CRITICIZING ISRAEL doesn't make you anti-Semitic: If it's been said once, it's been said a thousand times. Yet somehow that message doesn't seem to have reached the hundreds of anti-Israel demonstrators in Fort Lauderdale, Fla., who turned out last week to protest Israel's military operation in Gaza. As their signs and chants made clear, it isn't only the Jewish state's policies they oppose. Their animus goes further.
Demonstrators chanted "Nuke, nuke Israel!" and carried placards accusing Israel of "ethnic cleansing" and bearing such messages as: "Did Israel take notes during the Holocaust? Happy Hanukkah." To the dozen or so supporters of Israel gathered across the street, one demonstrator shouted: "Murderers! Go back to the ovens! You need a big oven."
The Arab-Israeli conflict induces strong passions, and the line that separates legitimate disapproval of Israel from anti-Semitism may not always be obvious. But it's safe to assume the line has been crossed when you hear someone urging Jews "back to the ovens."
A message of genocidal anti-Semitism
Likewise the message in Amsterdam on Saturday, where the crowd at an anti-Israel rally repeatedly chanted, "Hamas! Hamas! Jews to the gas." And the message in Belgium, where pro-Hamas demonstrators torched Israeli flags, burned a public menorah, and painted swastikas on Jewish-owned shops.
Only marginally less vile is the message that has been trumpeted at demonstrations from Boston to Los Angeles to Vancouver: "Palestine will be free/ From the river to the sea" -- a restatement in rhyme of Mahmoud Ahmadinejad's call for Israel to be "wiped from the map."
Let's say it for the thousand-and-first time: Every negative comment about Israel is not an expression of bigotry. Israel is no more immune to criticism than any other country. But it takes willful blindness not to see that anti-Zionism today -- opposition to the existence of Israel, rejection of the idea that the Jewish people are entitled to a state -- is merely the old wine of anti-Semitism in its newest bottle.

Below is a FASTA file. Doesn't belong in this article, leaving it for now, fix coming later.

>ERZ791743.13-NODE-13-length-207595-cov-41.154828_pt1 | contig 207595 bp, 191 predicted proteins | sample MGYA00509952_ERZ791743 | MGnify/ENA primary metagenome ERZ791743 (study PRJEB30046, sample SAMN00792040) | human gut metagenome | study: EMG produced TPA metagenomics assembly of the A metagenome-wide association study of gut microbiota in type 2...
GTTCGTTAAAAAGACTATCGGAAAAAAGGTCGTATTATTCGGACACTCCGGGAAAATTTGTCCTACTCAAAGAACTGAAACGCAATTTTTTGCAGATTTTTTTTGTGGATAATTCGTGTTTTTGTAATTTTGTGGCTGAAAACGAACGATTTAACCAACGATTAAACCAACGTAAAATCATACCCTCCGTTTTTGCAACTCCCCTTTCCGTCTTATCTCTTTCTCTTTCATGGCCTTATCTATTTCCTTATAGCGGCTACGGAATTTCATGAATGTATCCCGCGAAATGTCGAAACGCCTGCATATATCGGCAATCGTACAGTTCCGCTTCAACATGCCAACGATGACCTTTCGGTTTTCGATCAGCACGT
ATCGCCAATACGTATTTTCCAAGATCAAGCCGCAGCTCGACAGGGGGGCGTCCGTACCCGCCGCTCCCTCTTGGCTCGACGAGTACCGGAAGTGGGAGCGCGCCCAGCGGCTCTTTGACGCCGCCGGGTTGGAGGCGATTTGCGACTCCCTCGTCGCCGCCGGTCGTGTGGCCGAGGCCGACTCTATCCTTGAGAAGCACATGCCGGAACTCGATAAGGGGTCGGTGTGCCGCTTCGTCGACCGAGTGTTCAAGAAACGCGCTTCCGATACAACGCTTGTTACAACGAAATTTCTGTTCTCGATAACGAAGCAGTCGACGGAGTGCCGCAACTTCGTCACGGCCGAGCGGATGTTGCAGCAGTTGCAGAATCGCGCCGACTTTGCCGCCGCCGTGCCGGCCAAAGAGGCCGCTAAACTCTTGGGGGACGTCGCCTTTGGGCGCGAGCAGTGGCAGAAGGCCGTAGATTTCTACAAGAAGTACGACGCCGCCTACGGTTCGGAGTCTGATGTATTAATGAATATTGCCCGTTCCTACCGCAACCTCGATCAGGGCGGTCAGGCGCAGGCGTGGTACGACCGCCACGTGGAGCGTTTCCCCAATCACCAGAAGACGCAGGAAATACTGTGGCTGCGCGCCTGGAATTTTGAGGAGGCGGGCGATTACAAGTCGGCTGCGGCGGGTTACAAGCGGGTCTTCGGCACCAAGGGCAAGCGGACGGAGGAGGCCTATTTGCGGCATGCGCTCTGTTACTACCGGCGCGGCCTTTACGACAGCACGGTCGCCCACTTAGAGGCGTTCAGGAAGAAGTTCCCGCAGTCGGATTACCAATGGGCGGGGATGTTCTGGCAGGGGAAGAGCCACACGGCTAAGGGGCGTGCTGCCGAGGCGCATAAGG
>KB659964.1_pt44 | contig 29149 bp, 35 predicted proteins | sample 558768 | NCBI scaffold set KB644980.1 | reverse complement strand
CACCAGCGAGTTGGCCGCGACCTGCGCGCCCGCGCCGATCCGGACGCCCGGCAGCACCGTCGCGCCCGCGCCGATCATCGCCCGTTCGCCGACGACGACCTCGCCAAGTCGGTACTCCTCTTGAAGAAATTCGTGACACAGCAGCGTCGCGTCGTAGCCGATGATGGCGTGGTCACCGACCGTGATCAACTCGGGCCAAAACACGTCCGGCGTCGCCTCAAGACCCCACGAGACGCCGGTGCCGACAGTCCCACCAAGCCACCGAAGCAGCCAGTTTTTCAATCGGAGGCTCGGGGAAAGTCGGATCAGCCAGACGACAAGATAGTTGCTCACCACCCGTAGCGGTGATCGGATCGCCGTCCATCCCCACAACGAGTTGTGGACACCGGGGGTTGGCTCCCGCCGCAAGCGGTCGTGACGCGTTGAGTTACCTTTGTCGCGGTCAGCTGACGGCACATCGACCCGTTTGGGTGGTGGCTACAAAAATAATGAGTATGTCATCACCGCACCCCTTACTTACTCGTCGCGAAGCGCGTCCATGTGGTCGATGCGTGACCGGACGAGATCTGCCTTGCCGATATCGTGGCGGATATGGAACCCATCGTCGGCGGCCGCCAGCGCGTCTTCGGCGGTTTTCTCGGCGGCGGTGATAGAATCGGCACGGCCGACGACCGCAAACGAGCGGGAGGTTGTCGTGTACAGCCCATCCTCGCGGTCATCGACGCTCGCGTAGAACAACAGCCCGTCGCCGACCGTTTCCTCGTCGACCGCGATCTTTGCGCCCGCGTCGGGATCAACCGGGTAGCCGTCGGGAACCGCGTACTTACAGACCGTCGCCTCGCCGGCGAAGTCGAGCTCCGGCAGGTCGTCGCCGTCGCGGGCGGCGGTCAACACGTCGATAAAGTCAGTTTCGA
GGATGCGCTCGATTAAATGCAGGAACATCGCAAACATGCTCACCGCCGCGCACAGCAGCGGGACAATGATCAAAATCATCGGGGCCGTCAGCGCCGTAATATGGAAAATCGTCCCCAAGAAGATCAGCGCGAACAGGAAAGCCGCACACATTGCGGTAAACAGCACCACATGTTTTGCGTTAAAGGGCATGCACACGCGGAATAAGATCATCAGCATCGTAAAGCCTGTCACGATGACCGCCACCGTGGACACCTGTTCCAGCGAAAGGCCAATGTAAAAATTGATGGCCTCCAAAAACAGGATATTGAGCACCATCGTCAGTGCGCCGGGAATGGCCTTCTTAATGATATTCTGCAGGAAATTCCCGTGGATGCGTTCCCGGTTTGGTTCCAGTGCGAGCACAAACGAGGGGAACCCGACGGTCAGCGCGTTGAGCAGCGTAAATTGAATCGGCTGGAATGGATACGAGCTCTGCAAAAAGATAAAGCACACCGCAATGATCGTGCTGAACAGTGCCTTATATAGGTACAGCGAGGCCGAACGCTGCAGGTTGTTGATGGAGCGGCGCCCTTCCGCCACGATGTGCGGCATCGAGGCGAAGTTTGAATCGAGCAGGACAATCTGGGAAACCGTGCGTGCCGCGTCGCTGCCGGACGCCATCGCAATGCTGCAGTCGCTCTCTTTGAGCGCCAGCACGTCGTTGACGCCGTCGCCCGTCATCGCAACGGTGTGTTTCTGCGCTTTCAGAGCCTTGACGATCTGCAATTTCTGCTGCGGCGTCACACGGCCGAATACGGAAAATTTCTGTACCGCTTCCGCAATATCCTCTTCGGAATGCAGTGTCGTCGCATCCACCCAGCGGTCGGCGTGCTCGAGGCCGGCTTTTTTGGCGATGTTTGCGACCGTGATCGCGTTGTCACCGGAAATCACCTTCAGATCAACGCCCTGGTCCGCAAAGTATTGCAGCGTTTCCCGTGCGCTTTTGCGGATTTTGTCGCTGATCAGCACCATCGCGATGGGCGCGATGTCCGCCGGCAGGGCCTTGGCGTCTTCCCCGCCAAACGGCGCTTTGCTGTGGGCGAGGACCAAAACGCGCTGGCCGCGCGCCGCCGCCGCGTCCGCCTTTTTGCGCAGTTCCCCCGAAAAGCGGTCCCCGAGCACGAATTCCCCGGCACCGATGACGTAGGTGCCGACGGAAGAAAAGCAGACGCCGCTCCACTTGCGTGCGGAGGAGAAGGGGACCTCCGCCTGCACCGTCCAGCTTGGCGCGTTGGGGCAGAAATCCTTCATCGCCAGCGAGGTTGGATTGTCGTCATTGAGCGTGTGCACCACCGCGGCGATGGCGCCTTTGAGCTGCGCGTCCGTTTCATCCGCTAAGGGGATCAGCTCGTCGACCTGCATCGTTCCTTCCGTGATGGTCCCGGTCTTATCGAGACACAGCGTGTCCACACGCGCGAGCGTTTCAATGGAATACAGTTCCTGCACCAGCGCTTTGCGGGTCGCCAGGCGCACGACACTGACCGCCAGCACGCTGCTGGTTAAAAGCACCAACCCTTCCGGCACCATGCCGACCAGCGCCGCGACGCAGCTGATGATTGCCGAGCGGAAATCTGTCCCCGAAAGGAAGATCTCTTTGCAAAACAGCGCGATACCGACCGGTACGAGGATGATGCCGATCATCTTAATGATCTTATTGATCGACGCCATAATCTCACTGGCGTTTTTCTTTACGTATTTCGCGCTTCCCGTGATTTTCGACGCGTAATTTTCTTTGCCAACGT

The hatred of Jews has always been protean, readily revising itself to reflect the idiom of its age. At times, it targeted Jews for their religion, demonizing them as Christ-killers or enemies of the true faith. At other times, Jews have been damned as disloyal fifth columns to be suppressed or expelled, or as a racial malignancy to be physically exterminated.
In our day, Jew-hatred expresses itself overwhelmingly in national terms: It is the Jewish state that the haters are obsessed with. "What anti-Semitism once did to Jews as people, it now does to Jews as a people," the British commentator Melanie Phillips has written. "First it wanted the Jewish religion, and then the Jews themselves, to disappear; now it wants the Jewish state to disappear."
The claim that anti-Zionism isn't bigotry would be preposterous in any other context. Imagine someone vehemently asserting that Ireland has no right to exist, that Irish nationalism is racism, and that those who murder Irishmen are actually victims deserving the world's sympathy. Who would take his fulminations for anything but anti-Irish bigotry? Or believe him if he said that he harbors no prejudice against the Irish?
By the same token, those who demonize and delegitimize Israel, who say the world would be better off without it, who hold it to standards of perfection no other country is held to, who extol or commiserate with its mortal enemies, who liken it to Nazi Germany and apartheid South Africa, who make it the scapegoat not only for crimes it hasn't committed, but for those of which it is a victim -- yes, such people are anti-Semitic, whether they acknowledge it or not.
Criticize Israel? Certainly. But those who so loudly denounce Israel in its war against Hamas are siding with some of the most virulent Jew-haters on earth. They may tell themselves that that doesn't make them anti-Semites. But it does. "When people criticize Zionists," Martin Luther King said in 1968, "they mean Jews. You are talking anti-Semitism."
(Jeff Jacoby is a columnist for The Boston Globe).
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